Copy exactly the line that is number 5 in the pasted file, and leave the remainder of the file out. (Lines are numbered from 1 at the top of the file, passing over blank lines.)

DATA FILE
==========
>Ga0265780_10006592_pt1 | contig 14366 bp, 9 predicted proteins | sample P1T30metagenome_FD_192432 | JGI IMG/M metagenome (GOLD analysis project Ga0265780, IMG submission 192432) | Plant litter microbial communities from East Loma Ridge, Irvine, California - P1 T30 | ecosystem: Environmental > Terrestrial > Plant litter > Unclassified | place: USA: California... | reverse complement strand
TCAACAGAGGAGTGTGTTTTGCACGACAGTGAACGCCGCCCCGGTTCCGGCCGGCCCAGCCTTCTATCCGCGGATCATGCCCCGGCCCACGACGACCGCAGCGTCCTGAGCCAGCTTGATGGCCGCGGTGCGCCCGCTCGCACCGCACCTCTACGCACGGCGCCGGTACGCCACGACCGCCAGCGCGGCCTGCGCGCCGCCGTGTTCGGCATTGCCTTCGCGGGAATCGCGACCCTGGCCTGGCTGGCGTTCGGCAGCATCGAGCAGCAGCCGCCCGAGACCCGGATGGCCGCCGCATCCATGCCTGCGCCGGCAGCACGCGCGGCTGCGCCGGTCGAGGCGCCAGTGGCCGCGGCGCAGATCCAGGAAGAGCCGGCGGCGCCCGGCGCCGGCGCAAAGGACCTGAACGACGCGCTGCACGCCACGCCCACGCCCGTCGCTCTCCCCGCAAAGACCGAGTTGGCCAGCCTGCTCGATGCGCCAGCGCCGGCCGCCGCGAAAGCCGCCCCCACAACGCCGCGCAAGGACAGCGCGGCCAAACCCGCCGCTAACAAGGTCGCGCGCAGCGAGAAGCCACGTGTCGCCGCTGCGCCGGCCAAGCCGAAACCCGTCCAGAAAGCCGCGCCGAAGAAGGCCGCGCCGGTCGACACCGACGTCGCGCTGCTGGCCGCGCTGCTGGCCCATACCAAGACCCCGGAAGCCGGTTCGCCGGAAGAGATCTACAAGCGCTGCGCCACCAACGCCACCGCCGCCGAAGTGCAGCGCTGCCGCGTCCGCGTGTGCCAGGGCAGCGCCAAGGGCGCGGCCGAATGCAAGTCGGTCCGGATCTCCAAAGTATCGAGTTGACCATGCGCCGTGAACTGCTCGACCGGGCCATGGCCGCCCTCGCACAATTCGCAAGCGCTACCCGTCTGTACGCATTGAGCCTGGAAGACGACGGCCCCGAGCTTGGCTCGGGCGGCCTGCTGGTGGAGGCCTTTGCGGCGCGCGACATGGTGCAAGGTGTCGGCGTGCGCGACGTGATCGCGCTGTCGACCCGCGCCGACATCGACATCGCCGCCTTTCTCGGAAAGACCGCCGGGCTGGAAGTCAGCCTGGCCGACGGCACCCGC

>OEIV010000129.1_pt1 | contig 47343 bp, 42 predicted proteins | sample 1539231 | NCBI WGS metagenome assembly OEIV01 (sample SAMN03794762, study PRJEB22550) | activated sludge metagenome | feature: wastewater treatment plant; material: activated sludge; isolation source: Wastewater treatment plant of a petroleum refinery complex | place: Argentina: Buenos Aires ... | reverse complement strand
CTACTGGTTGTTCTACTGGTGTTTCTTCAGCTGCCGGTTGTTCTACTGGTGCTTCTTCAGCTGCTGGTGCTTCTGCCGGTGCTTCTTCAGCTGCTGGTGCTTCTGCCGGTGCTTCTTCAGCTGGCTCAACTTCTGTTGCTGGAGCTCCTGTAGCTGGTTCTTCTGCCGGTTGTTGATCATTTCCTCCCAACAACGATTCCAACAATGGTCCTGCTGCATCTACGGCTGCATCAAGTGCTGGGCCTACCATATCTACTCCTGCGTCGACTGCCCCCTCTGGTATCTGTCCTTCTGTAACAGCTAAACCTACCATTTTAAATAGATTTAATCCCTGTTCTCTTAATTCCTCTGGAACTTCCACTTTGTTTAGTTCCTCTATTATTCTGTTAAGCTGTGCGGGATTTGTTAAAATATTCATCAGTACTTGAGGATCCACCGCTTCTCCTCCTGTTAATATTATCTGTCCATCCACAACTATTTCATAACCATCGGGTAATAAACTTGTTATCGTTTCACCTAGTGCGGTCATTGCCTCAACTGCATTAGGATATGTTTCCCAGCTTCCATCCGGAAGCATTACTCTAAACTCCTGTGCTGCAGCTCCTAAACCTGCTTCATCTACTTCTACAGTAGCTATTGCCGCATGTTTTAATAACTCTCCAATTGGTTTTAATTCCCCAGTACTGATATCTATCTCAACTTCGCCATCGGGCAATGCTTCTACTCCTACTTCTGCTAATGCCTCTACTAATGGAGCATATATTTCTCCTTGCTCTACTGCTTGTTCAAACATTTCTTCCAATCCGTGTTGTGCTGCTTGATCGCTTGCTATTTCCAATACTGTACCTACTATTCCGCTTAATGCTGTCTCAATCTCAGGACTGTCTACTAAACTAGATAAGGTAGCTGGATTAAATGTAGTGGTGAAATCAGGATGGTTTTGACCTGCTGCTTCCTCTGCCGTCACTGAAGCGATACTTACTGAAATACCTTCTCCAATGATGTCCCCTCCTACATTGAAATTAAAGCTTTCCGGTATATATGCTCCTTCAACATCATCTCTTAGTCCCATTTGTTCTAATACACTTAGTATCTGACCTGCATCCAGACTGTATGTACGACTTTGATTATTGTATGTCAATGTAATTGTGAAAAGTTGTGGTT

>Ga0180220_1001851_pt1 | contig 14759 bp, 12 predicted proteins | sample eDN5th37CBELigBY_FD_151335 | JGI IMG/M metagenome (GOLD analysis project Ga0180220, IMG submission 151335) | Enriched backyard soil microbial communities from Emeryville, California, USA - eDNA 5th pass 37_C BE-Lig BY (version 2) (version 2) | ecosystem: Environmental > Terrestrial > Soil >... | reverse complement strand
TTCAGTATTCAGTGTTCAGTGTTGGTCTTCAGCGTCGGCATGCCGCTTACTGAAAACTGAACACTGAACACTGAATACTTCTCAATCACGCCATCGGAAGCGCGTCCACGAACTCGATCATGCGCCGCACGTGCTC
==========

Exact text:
>Ga0180220_1001851_pt1 | contig 14759 bp, 12 predicted proteins | sample eDN5th37CBELigBY_FD_151335 | JGI IMG/M metagenome (GOLD analysis project Ga0180220, IMG submission 151335) | Enriched backyard soil microbial communities from Emeryville, California, USA - eDNA 5th pass 37_C BE-Lig BY (version 2) (version 2) | ecosystem: Environmental > Terrestrial > Soil >... | reverse complement strand